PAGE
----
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Vermont restaurants Los Feliz


meal at Vermont Gurdwara

Gowri Chandra

Every morning, inside the marbled halls of the Golden Temple in Amritsar, India, 1.5 tons of lentils are simmered, stewed and spiced to feed its 100, 000 daily visitors. Pilgrims and tourists alike find nourishment within the world’s largest communal kitchen — and it’s all free, embodying Sikh ideals of community and inclusion.

On the corner of North Vermont and Finley Avenues, the Vermont Gurdwara (Sikh place of worship) is smaller in scale but not spirit. After Friday and Sunday services around lunchtime, you’ll find families and first-timers seated on the floor, enjoying some of the homiest vegetarian North Indian fare in L.A.

On a recent visit, lunch included hot basmati rice and dhal makhani, silky black lentils simmered with onions and garlic (usually weighed down with cream in stateside Indian restaurants, but blissfully forgone in this version, allowing the flavors to shine through). Rounding out the plate was sabji, a catch-all term for curried vegetables — this particular permutation featuring potatoes, carrots and peas, all glistening in thick tomato gravy. Also being served were handmade roti and a coriander-spiced yogurt raita, which offered a cool complement to the meal.

In the kitchen, volunteers chopped their way through bulk bags of onions and stirred pots of dhal large enough to be featured in a fable. We asked Bhajneet Singh, a former volunteer at the Vermont Gurdwara and current member of the Khalsa Care Foundation Gurdwara, to talk more about langar, or the concept of the communal, come-one-come-all kitchen.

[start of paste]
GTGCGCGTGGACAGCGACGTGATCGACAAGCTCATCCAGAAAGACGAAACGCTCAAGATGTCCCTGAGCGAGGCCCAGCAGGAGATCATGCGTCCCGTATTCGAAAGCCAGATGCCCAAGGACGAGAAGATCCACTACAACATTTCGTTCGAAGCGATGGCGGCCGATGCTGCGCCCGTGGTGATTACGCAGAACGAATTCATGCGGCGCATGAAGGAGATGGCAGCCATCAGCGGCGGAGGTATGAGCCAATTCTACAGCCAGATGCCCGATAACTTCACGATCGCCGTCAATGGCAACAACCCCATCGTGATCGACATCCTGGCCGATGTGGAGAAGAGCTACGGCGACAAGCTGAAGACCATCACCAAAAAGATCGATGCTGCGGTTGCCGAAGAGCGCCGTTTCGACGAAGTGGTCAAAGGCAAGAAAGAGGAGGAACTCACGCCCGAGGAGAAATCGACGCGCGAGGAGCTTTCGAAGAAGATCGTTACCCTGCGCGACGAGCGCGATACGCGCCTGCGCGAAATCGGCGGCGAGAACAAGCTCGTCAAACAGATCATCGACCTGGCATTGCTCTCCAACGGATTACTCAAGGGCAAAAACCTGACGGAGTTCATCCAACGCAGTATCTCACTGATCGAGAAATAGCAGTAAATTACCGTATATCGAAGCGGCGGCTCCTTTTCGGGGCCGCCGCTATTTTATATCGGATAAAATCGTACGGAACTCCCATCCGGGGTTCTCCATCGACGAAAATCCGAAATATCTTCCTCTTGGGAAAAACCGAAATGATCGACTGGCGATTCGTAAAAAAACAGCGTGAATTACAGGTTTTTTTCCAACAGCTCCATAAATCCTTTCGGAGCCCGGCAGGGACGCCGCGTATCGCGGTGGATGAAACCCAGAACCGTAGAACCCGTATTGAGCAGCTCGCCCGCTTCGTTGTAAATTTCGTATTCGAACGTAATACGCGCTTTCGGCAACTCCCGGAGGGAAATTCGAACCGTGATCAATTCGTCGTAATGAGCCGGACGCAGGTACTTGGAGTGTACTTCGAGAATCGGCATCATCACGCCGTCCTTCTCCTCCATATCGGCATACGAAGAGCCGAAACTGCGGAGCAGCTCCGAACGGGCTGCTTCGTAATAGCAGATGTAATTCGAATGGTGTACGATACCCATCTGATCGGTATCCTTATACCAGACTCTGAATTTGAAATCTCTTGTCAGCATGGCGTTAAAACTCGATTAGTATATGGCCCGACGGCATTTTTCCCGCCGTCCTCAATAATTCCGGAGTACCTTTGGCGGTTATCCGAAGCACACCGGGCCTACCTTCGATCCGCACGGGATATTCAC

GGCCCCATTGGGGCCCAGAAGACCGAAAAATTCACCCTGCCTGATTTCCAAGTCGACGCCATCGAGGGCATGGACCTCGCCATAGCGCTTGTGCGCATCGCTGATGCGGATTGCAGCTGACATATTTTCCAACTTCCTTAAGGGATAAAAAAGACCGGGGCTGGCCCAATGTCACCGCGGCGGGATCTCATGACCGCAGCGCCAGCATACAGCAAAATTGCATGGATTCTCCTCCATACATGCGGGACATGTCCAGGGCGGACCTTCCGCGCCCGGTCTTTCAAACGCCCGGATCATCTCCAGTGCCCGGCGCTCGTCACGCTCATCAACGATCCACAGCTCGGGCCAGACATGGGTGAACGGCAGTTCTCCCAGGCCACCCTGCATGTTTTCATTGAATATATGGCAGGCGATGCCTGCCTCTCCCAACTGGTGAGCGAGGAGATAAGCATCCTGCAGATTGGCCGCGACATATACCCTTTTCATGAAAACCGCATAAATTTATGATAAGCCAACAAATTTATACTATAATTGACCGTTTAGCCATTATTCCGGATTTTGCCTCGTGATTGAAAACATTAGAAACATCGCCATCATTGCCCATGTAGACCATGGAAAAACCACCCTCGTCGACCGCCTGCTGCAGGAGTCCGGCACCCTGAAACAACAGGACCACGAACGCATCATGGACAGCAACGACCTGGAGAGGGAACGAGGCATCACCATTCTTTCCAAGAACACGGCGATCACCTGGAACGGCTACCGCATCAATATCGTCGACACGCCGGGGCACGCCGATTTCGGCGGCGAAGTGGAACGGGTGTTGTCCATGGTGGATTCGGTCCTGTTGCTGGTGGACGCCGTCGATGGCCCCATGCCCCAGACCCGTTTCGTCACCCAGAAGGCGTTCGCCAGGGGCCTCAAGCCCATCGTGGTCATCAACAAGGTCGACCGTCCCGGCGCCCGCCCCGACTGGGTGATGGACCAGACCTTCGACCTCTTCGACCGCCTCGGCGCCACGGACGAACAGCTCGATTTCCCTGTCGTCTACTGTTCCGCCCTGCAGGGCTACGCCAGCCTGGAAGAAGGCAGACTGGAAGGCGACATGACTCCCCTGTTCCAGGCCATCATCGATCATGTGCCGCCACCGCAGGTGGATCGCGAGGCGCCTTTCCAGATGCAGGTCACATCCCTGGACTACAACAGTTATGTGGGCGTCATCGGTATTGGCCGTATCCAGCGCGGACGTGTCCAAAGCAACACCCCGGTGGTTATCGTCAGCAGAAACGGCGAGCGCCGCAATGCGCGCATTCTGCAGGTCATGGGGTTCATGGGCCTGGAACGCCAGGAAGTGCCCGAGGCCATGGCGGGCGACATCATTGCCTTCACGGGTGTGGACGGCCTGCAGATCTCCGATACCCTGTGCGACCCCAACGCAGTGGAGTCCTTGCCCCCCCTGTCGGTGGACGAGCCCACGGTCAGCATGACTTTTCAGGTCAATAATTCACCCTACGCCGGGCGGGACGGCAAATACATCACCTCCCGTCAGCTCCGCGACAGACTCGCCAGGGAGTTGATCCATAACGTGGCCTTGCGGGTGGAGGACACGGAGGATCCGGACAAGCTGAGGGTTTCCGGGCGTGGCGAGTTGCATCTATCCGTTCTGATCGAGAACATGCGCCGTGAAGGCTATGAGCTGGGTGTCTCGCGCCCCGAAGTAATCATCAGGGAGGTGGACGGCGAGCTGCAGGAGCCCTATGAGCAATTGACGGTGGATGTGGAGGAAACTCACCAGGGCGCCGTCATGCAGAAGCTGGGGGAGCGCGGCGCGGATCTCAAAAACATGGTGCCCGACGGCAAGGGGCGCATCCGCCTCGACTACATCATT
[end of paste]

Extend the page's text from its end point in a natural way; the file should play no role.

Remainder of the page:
“The idea of it is that there’s equality and universal brotherhood amongst all people, regardless of faith, ” he said. “Whether you’re a king or a beggar or a shoemaker, you’re going to sit on the same level and eat the same meal, and interact with your neighbor.” Langar, he explained, is one of the fundamental pillars of Sikhism, and each gurdwara has one. All over the world, meals are mostly served by volunteers and the food is funded by community tithing, which is also a tenet of the religion.

Dining area at Vermont Gurdwara

“Everyone is welcome, ” Singh said. “When someone comes into the gurdwara and they’re looking to learn ... they’re often overwhelmed by the number of people who are asking them: Do you want tea, do you want water, do you want a snack?” This concept of hospitality is pretty radical. It’s not a soup kitchen. It’s a gathering place where everyone can share in the spirit of community and eat, for free.

One can’t help but notice that this idea stands in sharp contrast to the neighboring coffee bars and small-plates restaurants along Los Feliz's main drag. While they are all gathering spaces in their own right, the gurdwara, in its own way, stands apart from the persistent drumbeat of competition and capitalism, continuing to quaintly strive for inclusivity, equality and the abolishment of barriers.



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